Aviation Program Missions, Resources, and Performance Measures
GGD-98-186: Published: Sep 9, 1998. Publicly Released: Sep 22, 1998.
- Full Report:
Pursuant to a congressional request, GAO provided information on the Customs Service's Customs Aviation Program, focusing on the: (1) program's missions and how they have changed since fiscal year (FY) 1992; (2) annual level of resources and activities since FY 1992; and (3) adequacy of the performance measures Customs uses to judge the results of its aviation program.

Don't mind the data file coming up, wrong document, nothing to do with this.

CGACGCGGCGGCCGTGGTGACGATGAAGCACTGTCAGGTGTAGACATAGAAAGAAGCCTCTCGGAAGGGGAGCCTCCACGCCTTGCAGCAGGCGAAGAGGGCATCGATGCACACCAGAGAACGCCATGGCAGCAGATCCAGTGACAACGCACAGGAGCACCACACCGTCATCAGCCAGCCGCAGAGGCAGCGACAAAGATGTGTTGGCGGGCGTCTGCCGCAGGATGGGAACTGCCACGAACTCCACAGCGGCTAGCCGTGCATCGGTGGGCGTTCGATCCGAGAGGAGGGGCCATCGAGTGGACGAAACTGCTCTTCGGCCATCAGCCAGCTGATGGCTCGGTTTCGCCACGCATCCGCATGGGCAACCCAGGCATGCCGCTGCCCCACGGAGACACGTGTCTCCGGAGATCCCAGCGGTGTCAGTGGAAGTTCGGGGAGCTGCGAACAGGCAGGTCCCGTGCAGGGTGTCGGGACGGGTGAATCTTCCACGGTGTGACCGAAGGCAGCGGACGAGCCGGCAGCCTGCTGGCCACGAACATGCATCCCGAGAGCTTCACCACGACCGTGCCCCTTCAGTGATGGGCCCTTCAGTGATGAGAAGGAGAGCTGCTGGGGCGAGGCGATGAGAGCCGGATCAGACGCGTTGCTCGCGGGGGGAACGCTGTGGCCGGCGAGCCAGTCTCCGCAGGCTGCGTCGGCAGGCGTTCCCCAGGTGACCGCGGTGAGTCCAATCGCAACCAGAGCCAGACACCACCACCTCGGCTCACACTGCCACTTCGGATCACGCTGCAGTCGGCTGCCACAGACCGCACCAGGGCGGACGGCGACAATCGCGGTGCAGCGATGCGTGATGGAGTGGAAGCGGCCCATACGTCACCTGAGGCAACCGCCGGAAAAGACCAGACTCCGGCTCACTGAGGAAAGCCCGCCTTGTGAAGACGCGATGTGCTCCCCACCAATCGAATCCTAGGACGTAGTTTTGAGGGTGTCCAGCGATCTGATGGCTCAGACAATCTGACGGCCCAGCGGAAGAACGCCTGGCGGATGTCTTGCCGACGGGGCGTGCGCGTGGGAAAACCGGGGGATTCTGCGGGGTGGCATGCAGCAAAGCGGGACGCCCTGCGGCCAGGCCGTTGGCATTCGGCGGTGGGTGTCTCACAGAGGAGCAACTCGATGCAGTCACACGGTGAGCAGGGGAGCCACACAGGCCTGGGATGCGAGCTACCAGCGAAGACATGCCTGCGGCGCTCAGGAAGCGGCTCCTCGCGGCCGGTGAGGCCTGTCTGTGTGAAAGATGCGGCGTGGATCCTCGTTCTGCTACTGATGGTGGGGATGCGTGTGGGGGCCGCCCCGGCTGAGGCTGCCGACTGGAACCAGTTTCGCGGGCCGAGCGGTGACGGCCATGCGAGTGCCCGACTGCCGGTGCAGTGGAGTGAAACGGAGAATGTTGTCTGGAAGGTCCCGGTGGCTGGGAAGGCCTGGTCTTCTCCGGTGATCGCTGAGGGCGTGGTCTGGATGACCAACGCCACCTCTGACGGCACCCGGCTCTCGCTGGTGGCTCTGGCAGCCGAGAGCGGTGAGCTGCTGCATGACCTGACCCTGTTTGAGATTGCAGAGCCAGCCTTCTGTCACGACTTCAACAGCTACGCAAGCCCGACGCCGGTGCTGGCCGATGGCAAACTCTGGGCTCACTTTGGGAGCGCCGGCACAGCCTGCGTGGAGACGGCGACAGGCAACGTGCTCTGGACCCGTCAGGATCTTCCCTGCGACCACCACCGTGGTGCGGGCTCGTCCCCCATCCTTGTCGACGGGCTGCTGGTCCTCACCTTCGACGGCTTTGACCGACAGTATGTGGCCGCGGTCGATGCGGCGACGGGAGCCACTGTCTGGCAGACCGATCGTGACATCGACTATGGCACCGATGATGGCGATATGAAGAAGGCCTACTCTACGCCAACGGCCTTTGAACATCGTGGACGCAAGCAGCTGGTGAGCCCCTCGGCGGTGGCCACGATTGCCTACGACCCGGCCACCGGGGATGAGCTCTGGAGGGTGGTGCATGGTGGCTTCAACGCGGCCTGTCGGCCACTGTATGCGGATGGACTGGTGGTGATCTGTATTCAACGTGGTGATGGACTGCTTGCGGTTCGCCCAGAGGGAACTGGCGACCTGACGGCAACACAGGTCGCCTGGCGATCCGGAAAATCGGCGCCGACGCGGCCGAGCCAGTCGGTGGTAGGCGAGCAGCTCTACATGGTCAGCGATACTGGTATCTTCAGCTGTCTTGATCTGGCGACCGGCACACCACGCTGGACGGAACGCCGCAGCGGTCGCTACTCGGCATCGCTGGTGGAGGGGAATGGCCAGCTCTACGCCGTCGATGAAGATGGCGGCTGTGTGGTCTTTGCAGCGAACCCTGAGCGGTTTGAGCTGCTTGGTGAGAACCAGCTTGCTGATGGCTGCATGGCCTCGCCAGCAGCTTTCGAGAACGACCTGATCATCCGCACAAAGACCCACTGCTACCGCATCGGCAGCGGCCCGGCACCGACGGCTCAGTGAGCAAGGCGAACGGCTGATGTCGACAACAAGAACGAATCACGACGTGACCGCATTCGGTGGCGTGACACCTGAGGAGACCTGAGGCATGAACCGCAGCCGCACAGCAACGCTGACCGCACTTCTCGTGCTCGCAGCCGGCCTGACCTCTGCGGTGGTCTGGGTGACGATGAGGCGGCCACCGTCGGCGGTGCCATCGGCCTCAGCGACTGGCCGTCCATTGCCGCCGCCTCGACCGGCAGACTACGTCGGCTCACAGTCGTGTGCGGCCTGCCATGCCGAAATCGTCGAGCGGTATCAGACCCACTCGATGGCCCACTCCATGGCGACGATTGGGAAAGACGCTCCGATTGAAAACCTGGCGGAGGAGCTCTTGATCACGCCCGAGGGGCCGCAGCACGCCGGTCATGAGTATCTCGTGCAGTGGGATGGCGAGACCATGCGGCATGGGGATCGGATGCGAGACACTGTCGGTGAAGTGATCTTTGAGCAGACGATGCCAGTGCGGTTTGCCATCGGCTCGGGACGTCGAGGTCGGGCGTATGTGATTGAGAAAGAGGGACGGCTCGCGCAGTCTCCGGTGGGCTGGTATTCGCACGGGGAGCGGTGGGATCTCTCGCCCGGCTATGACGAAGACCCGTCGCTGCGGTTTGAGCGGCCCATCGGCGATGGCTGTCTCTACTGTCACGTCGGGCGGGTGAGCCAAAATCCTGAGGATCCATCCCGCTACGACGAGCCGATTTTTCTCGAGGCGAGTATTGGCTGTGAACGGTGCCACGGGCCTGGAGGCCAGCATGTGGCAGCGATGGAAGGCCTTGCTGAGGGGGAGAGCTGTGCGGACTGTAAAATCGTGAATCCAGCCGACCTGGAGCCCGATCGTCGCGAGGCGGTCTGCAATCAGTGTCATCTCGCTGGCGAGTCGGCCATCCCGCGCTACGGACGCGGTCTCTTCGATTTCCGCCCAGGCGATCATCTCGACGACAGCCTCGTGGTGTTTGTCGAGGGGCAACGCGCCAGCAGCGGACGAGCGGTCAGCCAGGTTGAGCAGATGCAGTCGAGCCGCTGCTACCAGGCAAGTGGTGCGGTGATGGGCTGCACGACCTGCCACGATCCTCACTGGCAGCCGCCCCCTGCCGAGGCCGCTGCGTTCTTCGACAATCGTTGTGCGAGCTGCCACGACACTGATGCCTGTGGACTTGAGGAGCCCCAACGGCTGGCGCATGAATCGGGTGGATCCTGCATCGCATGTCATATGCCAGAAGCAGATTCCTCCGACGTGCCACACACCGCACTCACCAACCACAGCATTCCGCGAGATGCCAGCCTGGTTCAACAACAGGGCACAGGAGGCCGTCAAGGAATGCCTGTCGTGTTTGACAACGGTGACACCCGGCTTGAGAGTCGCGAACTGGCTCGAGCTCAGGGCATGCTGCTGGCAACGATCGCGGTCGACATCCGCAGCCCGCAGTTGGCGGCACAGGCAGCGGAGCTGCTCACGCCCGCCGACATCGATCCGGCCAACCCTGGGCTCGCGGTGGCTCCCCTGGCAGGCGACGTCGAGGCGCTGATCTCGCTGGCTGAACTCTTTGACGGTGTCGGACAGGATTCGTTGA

GAO noted that: (1) since the establishment of the Customs Aviation Program in 1969, its basic mandate to use air assets to counter the drug smuggling threat has not changed; (2) originally, the Customs Aviation Program had two principal missions: (a) border interdiction of drugs being smuggled by plane into the United States; and (b) law enforcement support to other Customs offices as well as other federal, state, and local law enforcement agencies; (3) in 1993, President Bill Clinton instituted a new policy to control drugs coming from South and Central America; (4) because Customs aircraft were to be used to help carry out this policy, foreign counterdrug operations became a third principal mission for the aviation program; (5) since then, the program has devoted about 25 percent of its resources to the border interdiction mission, 25 percent to foreign counterdrug operations, and 50 percent to other law enforcement support; (6) Customs Aviation Program funding decreased from about $195 million in FY 1992, to about $135 million in FY 1997--about 31 percent in constant or inflation-adjusted dollars; (7) while available funds have decreased, operations and maintenance costs per aircraft flight hour have increased; (8) Customs Aviation Program officials said that this increase in costs is one of the reasons they are flying fewer hours each year; (9) from FY 1993 to FY 1997, the total number of flight hours for all missions decreased by over one-third, from about 45,000 hours to about 29,000 hours; (10) the size of Customs' fleet dropped in FY 1994, when Customs took 19 surveillance aircraft out of service because of funding reductions; and the fleet has remained at about 115 since then; (11) the number of Customs Aviation Program onboard personnel has dropped steadily, from a high of 956 in FY 1992 to 745 by the end of FY 1997; (12) Customs has been using traditional law enforcement performance measures for the aviation program; (13) these measures, however, are used to track activity, not results or effectiveness; (14) until 1997, Customs also used an air threat index as an indicator of its effectiveness in detecting illegal air traffic; (15) however, Customs has discontinued using this indicator, as well as selected other performance measures, because Customs determined that they were not good measures of results and effectiveness; and (16) recognizing that these measures were not providing adequate insights into whether the program was producing desired results, Customs is developing new performance measures in order to better measure results.